It is worth noticing that these issues do not apply only to beginner divers with a basic level, but this phenomenon can also be extended to other groups of divers with different certifications. It should be remembered that self-development, no matter which field, is a continuous and infinite process. There will always be some new skill to acquire or improve, and each dive or contact with another person is a new experience, exchange of views and opinions. Therefore, the process described earlier does not occur only in the space between a novice diver and other divers, but also in all other spaces, between divers of different levels and experience, such as advanced diver – divemaster or novice diver – divemaster.

Each person is different because he or she carries an individual baggage of experience. It is important to remember this. However, you should also keep a distance to the acquired information and sift them through a kind of filter created from the acquired experience and skills. This is a very important principle, which should be followed in every area of life. From the point of view of a novice diver the problem of getting the right information is more complicated. Paradoxically, the lack of diving experience makes beginners assimilate the most knowledge. On the other hand, the same feature makes it more difficult for the novice diver to assess whether the knowledge is useful, and most importantly, whether it is correct. Therefore, the first stage of the career is so important in the future development of diving.
At a later stage, after forming appropriate opinions and checking many solutions, getting the right information becomes much easier than at the beginning.

You should keep this in mind while on the dive site and while planning your own dives. Not only for your own safety, but also for the sake of other divers, who may observe your behavior. It does not matter whether you are a week after the basic course, or have instructor qualifications for several years or even more. Bending (or breaking!) the basic rules of safety and good diving practice, such as diving without an adequate gas supply, using incomplete or malfunctioning equipment will unfortunately be remembered much faster than the correct behaviour. These require from us much more effort than the easier, but also less safe way. What may, let’s repeat MAY, work once or twice for an experienced team, with lack of experience and skills often turns into a difficult problem to manage, and sometimes a tragedy. The term “beginner” does not refer only to the basic diving level, but to the rest of those levels too, because gaining each of them brings new elements and challenges. Observing bad techniques or procedures causes the observer to think “it’s easy for them, it will be easy for me, why bother”. Unfortunately, such reasoning may prove disastrous in diving. We should never allow ourselves to take “shortcuts”.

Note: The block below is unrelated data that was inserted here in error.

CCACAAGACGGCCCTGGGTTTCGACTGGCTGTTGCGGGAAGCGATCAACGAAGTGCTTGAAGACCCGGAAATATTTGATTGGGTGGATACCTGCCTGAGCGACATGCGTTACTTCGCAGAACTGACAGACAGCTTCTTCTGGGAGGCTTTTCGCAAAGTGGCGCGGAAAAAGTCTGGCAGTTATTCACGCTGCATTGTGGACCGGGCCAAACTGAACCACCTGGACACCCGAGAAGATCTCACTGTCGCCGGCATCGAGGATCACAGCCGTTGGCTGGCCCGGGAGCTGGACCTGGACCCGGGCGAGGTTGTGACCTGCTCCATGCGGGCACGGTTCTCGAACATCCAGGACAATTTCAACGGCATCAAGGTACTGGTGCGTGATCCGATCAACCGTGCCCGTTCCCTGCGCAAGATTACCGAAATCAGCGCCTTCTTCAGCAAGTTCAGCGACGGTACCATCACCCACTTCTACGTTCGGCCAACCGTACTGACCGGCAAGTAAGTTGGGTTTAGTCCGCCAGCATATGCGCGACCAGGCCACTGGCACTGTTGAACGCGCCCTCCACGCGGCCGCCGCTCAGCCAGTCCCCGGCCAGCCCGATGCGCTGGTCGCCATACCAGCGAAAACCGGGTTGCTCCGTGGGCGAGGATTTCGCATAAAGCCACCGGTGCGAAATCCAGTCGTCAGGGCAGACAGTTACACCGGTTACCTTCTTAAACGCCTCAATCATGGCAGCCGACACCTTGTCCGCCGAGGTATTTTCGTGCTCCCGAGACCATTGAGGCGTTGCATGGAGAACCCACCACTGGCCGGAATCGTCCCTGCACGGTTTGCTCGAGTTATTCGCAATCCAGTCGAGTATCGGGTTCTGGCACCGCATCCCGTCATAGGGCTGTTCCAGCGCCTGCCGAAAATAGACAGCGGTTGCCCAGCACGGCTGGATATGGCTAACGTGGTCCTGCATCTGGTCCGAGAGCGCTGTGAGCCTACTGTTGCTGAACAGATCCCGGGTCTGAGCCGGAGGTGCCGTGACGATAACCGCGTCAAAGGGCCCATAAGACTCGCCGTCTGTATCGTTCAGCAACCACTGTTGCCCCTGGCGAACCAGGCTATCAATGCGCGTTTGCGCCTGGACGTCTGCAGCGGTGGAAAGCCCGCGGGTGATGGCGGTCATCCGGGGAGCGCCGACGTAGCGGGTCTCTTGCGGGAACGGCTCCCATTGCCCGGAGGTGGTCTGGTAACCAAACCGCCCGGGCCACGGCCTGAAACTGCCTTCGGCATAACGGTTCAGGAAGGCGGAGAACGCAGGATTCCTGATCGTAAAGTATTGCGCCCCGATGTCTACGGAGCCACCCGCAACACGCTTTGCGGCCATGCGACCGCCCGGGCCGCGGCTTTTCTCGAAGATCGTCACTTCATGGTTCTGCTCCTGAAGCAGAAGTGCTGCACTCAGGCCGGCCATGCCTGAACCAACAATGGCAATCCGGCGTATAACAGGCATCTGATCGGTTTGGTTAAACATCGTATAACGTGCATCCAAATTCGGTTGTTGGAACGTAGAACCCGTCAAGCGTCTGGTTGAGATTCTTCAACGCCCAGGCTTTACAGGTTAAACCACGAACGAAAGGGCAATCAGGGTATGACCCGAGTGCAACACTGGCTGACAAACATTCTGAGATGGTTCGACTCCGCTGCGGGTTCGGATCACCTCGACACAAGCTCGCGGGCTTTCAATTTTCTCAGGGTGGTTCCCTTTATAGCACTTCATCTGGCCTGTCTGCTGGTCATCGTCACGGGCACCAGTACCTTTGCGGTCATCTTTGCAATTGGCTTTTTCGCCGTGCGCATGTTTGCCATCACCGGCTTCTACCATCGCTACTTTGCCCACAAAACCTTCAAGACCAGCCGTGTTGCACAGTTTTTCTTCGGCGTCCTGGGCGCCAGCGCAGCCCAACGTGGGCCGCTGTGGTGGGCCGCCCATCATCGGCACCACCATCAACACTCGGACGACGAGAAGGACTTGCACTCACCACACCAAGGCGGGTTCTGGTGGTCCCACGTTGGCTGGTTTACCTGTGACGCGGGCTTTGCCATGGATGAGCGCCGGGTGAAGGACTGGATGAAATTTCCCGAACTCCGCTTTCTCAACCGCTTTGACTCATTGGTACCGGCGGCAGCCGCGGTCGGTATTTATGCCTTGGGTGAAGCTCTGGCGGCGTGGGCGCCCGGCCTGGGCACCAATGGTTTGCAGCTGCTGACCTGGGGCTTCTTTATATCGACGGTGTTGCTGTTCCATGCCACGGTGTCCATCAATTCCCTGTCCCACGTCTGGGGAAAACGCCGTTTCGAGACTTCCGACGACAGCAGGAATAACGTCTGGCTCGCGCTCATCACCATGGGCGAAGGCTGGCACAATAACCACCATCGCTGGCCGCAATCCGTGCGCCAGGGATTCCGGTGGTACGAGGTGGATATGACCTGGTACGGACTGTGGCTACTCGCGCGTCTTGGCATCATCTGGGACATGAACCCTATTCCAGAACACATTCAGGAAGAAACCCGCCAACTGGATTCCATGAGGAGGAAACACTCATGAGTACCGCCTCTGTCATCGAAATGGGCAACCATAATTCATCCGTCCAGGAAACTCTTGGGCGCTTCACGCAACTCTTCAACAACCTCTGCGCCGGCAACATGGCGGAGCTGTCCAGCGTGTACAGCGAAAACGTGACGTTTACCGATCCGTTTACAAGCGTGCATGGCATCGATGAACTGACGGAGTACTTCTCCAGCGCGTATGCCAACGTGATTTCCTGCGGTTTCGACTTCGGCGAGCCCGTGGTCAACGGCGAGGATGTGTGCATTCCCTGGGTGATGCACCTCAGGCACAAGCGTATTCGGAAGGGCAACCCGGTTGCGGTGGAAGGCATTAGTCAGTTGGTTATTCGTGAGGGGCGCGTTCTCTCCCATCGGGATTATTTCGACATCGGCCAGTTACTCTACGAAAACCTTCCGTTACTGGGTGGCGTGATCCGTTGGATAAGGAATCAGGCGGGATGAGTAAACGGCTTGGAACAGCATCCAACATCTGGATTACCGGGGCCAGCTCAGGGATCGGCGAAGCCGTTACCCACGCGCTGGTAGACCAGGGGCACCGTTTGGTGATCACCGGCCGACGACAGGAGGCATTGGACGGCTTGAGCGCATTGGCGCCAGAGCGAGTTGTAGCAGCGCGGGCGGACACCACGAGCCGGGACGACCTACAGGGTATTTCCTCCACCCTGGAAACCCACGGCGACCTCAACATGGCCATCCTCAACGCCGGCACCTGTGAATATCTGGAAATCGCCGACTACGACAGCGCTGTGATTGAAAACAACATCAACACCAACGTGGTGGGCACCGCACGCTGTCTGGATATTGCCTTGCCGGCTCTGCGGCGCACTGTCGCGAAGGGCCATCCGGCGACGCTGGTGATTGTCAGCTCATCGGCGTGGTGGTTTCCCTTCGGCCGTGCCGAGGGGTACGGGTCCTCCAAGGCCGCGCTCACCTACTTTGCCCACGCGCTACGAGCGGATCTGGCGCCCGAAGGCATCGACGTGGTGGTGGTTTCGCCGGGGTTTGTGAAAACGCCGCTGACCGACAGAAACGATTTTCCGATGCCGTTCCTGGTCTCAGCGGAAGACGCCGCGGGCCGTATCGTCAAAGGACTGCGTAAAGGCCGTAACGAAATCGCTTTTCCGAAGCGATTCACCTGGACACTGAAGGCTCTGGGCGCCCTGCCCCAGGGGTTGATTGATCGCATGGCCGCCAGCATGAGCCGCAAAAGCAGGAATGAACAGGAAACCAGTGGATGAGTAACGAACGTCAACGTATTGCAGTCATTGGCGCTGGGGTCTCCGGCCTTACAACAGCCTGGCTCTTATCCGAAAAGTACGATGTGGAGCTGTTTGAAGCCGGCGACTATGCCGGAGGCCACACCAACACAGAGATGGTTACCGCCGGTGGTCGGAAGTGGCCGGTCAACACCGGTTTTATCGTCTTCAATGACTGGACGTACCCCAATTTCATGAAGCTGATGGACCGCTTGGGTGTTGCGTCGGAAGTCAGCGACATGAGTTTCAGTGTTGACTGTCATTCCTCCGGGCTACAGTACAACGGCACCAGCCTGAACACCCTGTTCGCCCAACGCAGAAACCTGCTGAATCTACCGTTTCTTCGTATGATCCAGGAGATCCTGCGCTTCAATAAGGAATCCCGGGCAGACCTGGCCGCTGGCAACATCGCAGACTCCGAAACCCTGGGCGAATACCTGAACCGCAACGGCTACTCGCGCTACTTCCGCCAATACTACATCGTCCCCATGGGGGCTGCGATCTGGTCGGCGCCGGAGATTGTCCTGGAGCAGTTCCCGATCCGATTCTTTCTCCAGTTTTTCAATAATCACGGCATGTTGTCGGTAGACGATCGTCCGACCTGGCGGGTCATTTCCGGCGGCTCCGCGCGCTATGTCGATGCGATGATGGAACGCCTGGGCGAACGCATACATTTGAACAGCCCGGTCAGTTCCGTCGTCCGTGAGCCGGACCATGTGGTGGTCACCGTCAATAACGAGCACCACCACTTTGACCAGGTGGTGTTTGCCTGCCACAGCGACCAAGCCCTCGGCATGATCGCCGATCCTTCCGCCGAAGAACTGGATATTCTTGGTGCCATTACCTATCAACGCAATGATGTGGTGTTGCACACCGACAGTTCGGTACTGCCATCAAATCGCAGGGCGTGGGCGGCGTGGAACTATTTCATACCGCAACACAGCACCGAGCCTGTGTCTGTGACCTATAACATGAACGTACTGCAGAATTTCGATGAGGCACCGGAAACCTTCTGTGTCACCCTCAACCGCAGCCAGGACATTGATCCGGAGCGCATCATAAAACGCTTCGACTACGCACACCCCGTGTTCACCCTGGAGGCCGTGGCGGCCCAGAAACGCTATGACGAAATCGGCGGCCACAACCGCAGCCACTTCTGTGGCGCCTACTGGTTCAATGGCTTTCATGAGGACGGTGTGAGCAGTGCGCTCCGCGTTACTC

Awareness of one’s own actions, a sense of responsibility and appropriate emotional maturity are essential elements of every good diver. The ability to observe the behaviour of others as well as the awareness that one is being observed should influence our behaviour and diving choices. Choosing the right attitudes and openly opposing the wrong ones is the key to rapid development in the right direction. How much better will we feel with the knowledge that our behavior promotes safety and our experience helps others to grow.


About the author

Daniel Poplawski is an experienced IDF Master Diver Instructor from Mazurian Lakes Region. He is the author of many training presentations used by IDF instructors. Trained as a chemist, Daniel applies his knowledge in more specific aspects of diving, such as gas blending. Privately a fan of a healthy lifestyle and activity, his responsible and enthusiastic attitude affects new divers very fast.